July 4; rev. July 24, 2003 Must Evidence Underdetermine Theory?

What We Learn From the Literature in Induction and Confirmation

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What We Learn From the Literature in Induction and Confirmation

There are many accounts of induction and confirmation and I will say a little more about them shortly. First, however, I want to collect a number of generalizations about what is to be found in that literature:

• Most accounts of induction and confirmation do not admit any simple argument that assures us that evidence must underdetermine theory.

The impoverished hypothetico-deductive confirmation relation is exceptional in admitting such an argument.12 Most accounts do not give us the opposing result, however. Excepting cases in which a fairly rich framework is presumed, most accounts of induction do not assure us that evidence can determine theory. As a matter of principle, most accounts of confirmation leave open whether evidence determines or underdetermines theory.

• Most accounts of confirmation do not allow that theories with identical observational consequences are equally confirmed by those consequences.

One might wonder how we could ever have taken seriously an account of confirmation that tells us otherwise. Consider a revisionist geology in which the world is supposed created in exactly 4004BC complete with its fossil record. Standard and revisionist geologies have the same observational consequences, but we surely do not think that the fossil record confirms a creation in 4004BC just as strongly as the ancient earth of standard geology? In standard geology, detailed analysis points to precise datings for the standard geological eras. What in the fossil record points exactly to 4004BC as the date of creation of revisionist geology and not, say, 8008BC or last Tuesday? Indeed the fossil record would seem to strongly disconfirm the 4004BC creation.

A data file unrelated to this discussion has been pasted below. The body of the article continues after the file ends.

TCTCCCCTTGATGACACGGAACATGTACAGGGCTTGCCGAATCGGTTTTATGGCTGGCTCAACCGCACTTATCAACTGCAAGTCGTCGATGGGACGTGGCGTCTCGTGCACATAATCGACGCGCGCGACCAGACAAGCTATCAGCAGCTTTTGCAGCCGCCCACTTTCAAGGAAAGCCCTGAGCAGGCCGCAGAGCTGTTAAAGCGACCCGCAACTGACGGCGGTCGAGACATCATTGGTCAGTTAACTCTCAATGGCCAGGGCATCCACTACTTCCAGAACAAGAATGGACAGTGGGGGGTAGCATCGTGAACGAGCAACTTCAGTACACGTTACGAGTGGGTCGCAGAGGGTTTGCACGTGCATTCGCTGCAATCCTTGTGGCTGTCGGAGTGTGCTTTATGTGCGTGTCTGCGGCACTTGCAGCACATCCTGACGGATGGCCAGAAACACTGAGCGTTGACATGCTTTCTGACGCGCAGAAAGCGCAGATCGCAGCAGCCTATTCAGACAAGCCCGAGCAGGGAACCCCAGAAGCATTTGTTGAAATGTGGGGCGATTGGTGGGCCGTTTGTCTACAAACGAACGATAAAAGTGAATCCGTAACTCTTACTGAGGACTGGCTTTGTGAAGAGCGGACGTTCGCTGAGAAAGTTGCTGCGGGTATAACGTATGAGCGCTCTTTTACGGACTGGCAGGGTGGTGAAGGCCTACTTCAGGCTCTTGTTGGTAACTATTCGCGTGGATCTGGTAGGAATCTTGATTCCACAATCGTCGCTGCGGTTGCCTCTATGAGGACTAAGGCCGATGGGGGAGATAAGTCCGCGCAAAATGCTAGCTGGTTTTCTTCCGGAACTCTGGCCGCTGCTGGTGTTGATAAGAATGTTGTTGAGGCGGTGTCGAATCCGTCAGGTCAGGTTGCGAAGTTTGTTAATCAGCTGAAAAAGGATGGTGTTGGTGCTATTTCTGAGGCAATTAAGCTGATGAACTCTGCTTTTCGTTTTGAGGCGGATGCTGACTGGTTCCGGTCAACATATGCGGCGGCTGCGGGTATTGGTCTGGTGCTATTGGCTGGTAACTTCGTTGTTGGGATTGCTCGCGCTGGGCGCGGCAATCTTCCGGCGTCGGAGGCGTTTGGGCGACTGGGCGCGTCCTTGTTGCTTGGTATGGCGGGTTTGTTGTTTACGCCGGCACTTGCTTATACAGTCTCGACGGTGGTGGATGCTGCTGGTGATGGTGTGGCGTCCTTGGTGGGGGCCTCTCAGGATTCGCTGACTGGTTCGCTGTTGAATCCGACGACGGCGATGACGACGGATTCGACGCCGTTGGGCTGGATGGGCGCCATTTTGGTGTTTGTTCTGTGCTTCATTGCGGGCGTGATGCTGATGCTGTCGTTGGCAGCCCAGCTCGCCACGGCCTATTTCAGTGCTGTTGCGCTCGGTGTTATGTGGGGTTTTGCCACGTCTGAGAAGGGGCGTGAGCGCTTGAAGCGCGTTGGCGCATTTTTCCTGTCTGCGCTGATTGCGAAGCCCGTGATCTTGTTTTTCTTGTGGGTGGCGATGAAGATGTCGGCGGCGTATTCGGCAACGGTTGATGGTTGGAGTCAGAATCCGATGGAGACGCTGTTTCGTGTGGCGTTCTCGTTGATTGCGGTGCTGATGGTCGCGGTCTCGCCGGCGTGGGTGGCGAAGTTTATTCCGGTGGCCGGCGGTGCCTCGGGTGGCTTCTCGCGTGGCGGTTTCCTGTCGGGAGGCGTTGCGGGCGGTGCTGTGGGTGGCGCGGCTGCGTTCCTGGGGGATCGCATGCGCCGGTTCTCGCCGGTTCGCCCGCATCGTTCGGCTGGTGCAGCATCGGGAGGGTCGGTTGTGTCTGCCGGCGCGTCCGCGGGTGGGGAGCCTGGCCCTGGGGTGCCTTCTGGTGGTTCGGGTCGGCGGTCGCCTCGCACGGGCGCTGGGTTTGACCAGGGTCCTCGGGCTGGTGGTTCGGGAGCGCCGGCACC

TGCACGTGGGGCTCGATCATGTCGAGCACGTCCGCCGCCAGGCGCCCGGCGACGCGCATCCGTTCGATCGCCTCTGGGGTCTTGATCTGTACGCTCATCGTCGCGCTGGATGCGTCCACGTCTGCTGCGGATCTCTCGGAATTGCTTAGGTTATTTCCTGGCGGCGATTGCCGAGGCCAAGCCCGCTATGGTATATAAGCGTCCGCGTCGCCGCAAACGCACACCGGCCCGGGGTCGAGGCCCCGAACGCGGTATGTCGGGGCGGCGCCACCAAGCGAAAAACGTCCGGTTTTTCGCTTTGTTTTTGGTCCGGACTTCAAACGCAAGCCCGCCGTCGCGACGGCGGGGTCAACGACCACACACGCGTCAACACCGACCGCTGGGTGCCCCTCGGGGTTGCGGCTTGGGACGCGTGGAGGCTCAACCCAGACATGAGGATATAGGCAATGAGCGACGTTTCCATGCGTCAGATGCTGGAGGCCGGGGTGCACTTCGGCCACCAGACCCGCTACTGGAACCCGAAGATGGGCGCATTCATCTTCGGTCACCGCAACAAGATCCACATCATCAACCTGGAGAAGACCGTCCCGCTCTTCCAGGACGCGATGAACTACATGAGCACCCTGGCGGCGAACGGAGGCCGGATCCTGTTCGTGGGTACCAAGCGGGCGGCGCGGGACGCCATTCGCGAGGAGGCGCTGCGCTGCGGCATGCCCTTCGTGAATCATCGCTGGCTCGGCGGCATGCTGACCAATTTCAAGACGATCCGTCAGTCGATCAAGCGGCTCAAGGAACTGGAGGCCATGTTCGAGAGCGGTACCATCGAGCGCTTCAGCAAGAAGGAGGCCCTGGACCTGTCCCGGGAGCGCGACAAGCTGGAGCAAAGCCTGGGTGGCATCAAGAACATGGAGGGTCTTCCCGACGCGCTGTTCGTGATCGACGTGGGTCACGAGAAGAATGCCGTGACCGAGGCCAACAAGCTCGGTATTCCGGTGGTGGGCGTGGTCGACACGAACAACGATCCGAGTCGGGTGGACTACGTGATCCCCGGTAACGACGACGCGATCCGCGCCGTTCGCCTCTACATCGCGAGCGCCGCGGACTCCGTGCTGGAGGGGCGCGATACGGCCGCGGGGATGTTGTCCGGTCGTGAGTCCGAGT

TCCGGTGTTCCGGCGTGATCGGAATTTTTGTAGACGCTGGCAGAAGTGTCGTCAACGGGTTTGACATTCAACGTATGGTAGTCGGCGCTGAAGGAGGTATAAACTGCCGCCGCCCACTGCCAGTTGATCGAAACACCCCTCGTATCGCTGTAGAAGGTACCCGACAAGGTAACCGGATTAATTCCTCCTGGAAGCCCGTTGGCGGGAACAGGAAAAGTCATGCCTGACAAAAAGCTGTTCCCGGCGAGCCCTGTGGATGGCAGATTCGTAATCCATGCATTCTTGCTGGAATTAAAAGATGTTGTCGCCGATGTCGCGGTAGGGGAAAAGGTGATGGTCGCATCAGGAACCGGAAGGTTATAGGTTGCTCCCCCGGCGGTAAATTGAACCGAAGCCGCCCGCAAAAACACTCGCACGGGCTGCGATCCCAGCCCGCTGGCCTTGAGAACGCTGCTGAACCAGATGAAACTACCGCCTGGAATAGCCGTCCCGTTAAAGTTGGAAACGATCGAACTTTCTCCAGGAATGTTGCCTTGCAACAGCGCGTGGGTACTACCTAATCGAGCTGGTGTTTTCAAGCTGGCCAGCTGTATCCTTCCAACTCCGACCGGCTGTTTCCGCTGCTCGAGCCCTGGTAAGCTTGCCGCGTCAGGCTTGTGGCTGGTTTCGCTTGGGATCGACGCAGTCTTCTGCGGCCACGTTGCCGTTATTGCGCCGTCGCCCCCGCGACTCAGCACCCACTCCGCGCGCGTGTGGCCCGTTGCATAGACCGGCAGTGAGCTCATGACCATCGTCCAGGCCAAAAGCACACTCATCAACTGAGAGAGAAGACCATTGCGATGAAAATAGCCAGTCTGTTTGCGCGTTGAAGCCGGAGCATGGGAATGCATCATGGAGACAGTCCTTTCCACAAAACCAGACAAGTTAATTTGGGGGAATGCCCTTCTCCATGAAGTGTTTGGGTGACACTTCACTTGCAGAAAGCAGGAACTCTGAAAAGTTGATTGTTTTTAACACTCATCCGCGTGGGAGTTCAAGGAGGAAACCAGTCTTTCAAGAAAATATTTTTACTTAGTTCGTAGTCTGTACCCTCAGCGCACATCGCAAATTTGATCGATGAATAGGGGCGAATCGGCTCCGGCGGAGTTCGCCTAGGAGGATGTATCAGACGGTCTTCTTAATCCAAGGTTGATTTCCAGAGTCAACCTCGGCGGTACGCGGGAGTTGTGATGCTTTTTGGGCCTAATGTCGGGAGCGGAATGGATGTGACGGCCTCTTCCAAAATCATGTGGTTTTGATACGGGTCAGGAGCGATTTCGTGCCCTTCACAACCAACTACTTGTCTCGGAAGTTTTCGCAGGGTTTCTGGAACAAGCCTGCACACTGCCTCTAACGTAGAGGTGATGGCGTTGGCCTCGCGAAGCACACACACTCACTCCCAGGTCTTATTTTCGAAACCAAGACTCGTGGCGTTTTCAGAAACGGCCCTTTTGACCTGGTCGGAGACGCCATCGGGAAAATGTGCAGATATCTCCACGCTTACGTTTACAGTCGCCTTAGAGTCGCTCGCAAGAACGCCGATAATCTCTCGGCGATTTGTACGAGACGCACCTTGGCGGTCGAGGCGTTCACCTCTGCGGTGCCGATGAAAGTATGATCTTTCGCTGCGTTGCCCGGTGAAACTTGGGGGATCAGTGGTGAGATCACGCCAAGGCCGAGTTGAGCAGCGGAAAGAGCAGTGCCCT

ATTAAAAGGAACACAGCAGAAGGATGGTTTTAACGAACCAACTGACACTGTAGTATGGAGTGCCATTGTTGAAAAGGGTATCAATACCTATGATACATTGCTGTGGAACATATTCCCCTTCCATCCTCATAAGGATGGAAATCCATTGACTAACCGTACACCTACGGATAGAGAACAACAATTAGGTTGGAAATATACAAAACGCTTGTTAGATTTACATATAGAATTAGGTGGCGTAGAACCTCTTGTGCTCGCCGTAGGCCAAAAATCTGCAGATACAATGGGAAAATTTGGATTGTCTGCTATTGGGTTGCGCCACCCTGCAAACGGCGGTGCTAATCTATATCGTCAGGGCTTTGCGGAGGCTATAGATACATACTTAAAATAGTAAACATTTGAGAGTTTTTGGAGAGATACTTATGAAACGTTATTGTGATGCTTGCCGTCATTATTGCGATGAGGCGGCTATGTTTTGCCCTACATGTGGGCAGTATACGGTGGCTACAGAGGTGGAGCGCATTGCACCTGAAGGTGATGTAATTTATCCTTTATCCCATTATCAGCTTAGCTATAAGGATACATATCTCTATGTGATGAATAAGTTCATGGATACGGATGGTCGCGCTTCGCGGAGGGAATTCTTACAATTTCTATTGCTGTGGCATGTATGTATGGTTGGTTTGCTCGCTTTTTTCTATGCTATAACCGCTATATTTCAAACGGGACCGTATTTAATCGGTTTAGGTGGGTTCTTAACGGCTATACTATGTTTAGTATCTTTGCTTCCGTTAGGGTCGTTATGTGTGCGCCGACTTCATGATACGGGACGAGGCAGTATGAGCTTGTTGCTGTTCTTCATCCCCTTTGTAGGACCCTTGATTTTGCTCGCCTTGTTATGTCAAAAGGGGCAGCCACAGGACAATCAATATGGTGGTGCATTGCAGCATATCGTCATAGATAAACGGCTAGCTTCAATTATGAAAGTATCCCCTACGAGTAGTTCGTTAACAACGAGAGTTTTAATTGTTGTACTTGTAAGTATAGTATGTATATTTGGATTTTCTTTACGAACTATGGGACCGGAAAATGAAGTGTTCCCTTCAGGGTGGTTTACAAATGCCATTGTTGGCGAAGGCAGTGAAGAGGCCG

• Many accounts of confirmation do not restrict evidence to deductive consequences of hypotheses or theories.

As Laudan and Leplin (1991) illustrate multiply, there are many cases of evidence that is not a logical consequence and logical consequences are that not confirmatory. The latter arises when both an hypothesis and all credible competitors entail the same consequence. Laudan and Leplin's (1991, p. 465) example is the hypothesis H that regular reading of scripture induces puberty in young males and the consequence E of the onset of puberty in some particular young males who read scripture.

• Many accounts of confirmation allow evidence to bear directly on individual hypotheses within a theory rather than merely supporting the entire theory holistically.

This is not to dispute Duhem's remark that hypotheses often need the support of auxiliary hypotheses if observational consequences are to be derived from them. It does dispute the idea that the obtaining the of these consequences bears inductively solely on the conjunction of all the hypotheses. Consider the observation of spectral lines in sunlight corresponding to the Helium spectrum. The inference from the presence of Helium in the sun to the observed spectrum requires numerous additional assumptions about the optics of cameras and spectrographs. But the observed Helium spectrum is strong evidence for the presence of Helium in the sun and at best tangential evidence for the optical theory of the camera.

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